7. Bailey S, Oramasionwu C, Wolf M. Rethinking adherence: a health literacy–informed model of medication self-management. J Health Commun. 2013;18(Suppl 1):20–30.

    Article  Google Scholar 

  8. Gadoury M, Schwartzman K, Rouleau M, Maltais F, Julien M, Beaupre´ A, Renzie PR, Be´gin R, Nault D, Bourbeau J, for the chronic obstructive pulmonary disease axis of the respiratory health network. Self-management reduces both short- and long-term hospitalisation in COPD. Eur Respir J. 2005;26(5):853–7.

    Article  Google Scholar 

  9. Hutchison LC, Jones SK, West DS, Wei JY. Assessment of medication management by community living elderly persons with two standardized assessment tools; a cross-sectional study. Am J Geriatr Pharmacother. 2006;4:144–53.

    Article  Google Scholar 

  10. Abdullahi A, Hassan A, Kadarman N, Saleh A, Baraya S, Lua P. Food safety knowledge, attitude, and practice toward compliance with abattoir laws among the abattoir workers in Malaysia. J Gen Med. 2016;9:79–87.

    Google Scholar 

  11. Gupta U, Sharma S, Sheth PD, Jehva J, Chaudhary RR. Improving medicine usage through patient information leaflets in India. Trop Doct. 2005;35:164–6.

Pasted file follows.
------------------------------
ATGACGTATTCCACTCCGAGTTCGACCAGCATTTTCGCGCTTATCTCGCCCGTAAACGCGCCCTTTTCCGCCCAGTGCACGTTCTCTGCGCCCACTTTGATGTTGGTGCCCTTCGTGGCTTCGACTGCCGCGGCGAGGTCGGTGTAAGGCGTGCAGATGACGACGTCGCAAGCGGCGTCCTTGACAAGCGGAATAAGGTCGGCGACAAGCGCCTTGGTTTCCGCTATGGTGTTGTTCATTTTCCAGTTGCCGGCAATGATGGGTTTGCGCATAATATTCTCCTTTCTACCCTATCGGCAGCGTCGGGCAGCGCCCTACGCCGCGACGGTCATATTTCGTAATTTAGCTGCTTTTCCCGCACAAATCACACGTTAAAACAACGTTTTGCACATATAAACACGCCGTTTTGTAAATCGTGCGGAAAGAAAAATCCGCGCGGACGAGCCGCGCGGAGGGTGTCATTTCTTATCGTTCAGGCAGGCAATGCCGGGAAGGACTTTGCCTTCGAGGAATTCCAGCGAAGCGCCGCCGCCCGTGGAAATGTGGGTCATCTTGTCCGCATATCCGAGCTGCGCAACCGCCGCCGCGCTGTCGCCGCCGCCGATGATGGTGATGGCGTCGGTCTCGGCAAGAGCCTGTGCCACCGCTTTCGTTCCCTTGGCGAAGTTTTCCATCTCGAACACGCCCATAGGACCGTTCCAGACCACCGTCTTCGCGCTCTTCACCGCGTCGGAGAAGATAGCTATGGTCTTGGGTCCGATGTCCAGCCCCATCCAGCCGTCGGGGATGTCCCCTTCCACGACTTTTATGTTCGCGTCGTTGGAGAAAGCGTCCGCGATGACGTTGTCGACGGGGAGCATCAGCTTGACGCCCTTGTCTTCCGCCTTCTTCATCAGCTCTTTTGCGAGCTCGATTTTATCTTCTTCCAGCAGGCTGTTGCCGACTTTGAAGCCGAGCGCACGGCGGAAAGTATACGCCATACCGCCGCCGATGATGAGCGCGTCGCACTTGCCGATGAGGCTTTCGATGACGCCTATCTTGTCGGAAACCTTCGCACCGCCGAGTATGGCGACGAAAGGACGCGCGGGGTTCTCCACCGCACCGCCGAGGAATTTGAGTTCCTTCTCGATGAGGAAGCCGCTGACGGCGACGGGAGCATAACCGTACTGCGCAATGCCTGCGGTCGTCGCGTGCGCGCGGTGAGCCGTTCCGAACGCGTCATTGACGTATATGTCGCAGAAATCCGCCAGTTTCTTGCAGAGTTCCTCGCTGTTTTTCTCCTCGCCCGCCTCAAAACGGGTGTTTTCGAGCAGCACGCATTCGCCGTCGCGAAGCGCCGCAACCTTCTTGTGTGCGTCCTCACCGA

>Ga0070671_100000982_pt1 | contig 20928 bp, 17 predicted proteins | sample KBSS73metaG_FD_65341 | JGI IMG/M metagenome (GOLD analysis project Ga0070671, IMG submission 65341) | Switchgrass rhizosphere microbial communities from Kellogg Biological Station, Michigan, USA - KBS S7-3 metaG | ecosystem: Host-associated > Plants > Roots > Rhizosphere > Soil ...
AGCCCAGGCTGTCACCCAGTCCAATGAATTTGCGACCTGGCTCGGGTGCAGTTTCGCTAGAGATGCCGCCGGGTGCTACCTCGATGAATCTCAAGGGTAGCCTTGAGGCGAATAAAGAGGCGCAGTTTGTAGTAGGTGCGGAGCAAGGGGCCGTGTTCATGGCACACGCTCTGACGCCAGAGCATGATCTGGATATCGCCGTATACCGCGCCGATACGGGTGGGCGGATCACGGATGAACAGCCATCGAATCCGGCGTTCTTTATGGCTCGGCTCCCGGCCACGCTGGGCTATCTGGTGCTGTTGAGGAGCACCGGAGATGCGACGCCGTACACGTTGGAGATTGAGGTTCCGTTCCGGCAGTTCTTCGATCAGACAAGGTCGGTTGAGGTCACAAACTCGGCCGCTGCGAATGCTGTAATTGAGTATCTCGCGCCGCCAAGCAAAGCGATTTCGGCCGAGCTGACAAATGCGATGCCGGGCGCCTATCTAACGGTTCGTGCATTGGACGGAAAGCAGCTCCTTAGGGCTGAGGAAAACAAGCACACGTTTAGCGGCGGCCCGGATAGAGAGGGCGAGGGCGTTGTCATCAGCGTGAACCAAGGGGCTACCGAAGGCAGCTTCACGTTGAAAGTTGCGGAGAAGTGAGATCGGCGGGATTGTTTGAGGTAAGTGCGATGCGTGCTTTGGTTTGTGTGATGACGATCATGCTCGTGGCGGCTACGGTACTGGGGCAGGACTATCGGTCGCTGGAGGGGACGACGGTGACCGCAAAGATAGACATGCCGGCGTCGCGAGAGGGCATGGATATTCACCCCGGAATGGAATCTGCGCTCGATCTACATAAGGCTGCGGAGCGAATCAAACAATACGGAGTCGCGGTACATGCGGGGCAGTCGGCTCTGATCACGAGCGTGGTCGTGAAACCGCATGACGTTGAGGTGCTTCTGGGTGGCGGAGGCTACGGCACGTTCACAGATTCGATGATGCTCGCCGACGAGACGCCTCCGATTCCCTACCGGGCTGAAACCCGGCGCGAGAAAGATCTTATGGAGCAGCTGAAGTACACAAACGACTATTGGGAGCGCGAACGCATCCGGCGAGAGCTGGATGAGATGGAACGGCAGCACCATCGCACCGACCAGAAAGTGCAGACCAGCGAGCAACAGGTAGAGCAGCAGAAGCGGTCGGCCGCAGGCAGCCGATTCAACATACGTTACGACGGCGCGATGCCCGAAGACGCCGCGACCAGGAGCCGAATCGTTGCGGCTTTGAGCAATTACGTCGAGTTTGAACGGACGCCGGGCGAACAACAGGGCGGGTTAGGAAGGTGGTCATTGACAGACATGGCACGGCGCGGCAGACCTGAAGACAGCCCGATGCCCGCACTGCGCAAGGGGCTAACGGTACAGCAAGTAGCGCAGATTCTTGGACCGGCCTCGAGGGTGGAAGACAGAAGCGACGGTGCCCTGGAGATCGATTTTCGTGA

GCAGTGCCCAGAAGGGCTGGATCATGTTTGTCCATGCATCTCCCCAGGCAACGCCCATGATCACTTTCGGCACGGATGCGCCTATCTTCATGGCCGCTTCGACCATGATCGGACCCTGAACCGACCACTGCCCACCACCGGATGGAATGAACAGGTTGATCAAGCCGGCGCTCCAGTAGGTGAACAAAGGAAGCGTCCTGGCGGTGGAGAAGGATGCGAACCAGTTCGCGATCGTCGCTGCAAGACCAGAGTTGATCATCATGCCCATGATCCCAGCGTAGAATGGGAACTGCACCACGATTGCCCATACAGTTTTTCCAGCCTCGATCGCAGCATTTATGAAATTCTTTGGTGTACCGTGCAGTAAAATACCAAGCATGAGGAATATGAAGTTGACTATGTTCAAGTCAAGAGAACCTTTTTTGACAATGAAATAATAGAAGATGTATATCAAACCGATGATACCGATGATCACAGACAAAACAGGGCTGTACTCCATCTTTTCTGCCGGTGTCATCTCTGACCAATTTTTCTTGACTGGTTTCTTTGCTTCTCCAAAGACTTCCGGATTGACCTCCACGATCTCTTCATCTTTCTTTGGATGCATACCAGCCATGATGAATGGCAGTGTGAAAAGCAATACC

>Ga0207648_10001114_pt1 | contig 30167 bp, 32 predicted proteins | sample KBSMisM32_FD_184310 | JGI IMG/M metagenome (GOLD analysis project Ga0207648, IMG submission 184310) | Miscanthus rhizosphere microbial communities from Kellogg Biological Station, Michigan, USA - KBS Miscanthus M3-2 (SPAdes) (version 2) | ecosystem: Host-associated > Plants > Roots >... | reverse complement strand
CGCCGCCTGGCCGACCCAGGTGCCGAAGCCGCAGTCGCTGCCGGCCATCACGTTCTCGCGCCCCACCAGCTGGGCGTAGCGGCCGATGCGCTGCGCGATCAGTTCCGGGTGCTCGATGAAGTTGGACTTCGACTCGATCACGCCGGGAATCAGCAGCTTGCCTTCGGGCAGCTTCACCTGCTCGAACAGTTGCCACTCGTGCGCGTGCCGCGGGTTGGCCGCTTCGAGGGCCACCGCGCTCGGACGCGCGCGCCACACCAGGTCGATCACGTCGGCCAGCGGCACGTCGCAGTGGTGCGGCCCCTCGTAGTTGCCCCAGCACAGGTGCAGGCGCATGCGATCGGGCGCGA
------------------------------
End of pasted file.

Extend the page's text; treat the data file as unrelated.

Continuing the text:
Article  Google Scholar 

  12. Wolf M, Davis T, Tilson H, Bass Iii P, Parker R. Misunderstanding of prescription drug warning labels among patients with low literacy. Am Soc Health Syst Pharm. 2006;63:1048–55.

    Article  Google Scholar 

  13. Teshome DF, Bekele KB, Habitu YA, Gelagay AA. Medication adherence and its associated factors among hypertensive patients attending the Debre Tabor General Hospital, northwest Ethiopia. Integr Blood Press Control. 2017;10:1–7.

    Article  Google Scholar 

  14. Patel S, Dowse R. Understanding the medicines information-seeking behavior and information needs of South African long-term patients with limited literacy skills. Health Expect. 2013;18:1494–507.

    Article  Google Scholar 

  15. Koh K, Brach C, Harris M, Parchman L. A proposed ‘health literate care model’ would constitute a systems approach to improving patients’ engagement in care. Health Aff. 2013;32(Suppl 2):357–67.

    Article  Google Scholar 

  16. Atak N, Gurkan T, Kose K. The effect of education on knowledge, self management behaviours and self efficacy of patients with type 2 diabetes. Aust J Adv Nurs. 2008;26(Suppl 2):66–74.

    Google Scholar